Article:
In our New Testament reading from St Paul's Letter to the Romans we receive hope. Sin and death do not have the last word, at least not if you don't want them to have it. In this passage, the apostle assures his readers that God has heard their cries for mercy and has taken pity on their misery: "And the gift is not like the result of the one who sinned. For after one sin there was the judgment that brought condemnation; but the gift, after many transgressions, brought acquittal" (Rom 5:16). A gift is free but judgment is the price you pay for living a lie. In short, sin is costly. Last year, during the Jubilee of Mercy, Pope Francis wrote a book: The Name of God is Mercy. If the name of God is Mercy, then Mercy is but another name for Jesus Christ, who is Divine Mercy.

In our Gospel today, the Lord resists and overcomes all the temptations, all the lies, for which frequently fall. He does for us what are not able or not willing to do for ourselves. The inspired author of the Letter to the Hebrews stated it thus:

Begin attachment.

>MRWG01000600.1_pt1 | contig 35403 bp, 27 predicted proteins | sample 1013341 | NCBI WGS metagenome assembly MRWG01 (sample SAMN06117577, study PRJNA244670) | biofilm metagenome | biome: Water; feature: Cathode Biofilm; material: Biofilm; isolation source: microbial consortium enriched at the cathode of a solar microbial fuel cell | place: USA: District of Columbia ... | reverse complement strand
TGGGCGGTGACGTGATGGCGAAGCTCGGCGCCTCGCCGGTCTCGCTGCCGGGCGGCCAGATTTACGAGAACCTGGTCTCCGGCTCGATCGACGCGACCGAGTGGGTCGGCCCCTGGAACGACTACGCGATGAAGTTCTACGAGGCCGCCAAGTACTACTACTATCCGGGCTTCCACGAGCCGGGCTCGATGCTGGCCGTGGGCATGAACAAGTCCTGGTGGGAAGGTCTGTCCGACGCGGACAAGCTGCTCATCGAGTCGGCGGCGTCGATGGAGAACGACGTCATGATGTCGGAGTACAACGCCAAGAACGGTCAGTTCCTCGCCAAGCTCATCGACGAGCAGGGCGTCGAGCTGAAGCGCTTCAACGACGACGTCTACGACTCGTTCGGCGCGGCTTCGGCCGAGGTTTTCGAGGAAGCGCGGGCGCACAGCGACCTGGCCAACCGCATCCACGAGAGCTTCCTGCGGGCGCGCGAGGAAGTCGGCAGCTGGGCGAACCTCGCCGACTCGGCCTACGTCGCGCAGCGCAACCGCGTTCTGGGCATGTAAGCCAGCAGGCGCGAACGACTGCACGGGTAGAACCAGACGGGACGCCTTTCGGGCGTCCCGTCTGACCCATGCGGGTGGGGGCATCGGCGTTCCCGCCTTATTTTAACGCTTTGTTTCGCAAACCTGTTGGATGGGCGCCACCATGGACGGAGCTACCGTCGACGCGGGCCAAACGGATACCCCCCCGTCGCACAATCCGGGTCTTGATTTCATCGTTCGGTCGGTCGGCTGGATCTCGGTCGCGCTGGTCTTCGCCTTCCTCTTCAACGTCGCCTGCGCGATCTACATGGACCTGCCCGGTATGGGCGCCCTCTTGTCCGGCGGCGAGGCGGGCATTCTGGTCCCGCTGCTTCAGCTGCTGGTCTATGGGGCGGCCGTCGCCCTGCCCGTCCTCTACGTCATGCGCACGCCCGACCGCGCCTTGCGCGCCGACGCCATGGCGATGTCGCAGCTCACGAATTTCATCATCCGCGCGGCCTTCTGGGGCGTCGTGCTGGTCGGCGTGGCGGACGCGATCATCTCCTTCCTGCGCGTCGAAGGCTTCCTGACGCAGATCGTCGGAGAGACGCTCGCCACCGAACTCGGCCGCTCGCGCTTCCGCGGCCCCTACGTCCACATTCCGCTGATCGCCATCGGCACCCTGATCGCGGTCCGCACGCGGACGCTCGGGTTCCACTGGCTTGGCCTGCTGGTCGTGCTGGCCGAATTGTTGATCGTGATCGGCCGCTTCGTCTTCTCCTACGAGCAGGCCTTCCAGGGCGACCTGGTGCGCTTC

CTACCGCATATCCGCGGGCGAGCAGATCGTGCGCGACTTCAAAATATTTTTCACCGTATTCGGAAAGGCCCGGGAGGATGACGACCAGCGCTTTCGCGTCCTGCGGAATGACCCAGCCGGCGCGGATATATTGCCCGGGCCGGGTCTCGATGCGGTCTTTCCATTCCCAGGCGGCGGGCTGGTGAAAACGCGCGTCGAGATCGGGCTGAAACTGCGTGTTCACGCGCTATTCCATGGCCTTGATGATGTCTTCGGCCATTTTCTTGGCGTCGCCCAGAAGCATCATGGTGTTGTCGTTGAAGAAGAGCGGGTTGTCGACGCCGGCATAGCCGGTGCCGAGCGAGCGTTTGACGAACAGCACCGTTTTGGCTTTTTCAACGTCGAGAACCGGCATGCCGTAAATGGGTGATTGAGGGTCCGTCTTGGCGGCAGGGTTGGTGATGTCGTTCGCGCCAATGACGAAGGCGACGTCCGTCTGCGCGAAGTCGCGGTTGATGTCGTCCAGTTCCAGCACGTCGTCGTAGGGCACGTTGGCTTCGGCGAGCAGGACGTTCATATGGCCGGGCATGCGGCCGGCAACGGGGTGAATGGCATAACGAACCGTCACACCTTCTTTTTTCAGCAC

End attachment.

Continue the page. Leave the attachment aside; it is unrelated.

Therefore, since we have a great high priest who has passed through the heavens, Jesus, the Son of God, let us hold fast to our confession. For we do not have a high priest who is unable to sympathize with our weaknesses, but one who has similarly been tested in every way, yet without sin. So let us confidently approach the throne of grace to receive mercy and to find grace for timely help (Heb 4:14-16)
As we come forward to receive communion, we approach the throne of grace, as we go to confession, we approach the throne of grace, as we pray, fast, give alms, and selflessly serve others, we approach the throne of grace. Grace is nothing other than God- Father, Son, and Spirit- sharing their divine life with us. Hence, to receive grace is to receive nothing short of God's very self. Every human being is created in God's image, what we traditionally call the imago dei. While the imago dei is ineradicable, it cannot be lost, we lose our likeness to God through sin. How God sets about restoring the divine likeness, through Christ by the power of the Spirit, is grace.

Lent is a season of grace. It is the time for you to step back and take an account of your life. I think we can fruitfully conceive of Lent as a spiritual Spring cleaning. In Christ Jesus, God has been merciful to us because we have sinned. If we were to read just one verse more than what the Church has given us in our reading from the fifth chapter of St Paul's Letter to the Romans, we would encounter these words: "where sin increased, grace overflowed all the more" (Rom 5:20b).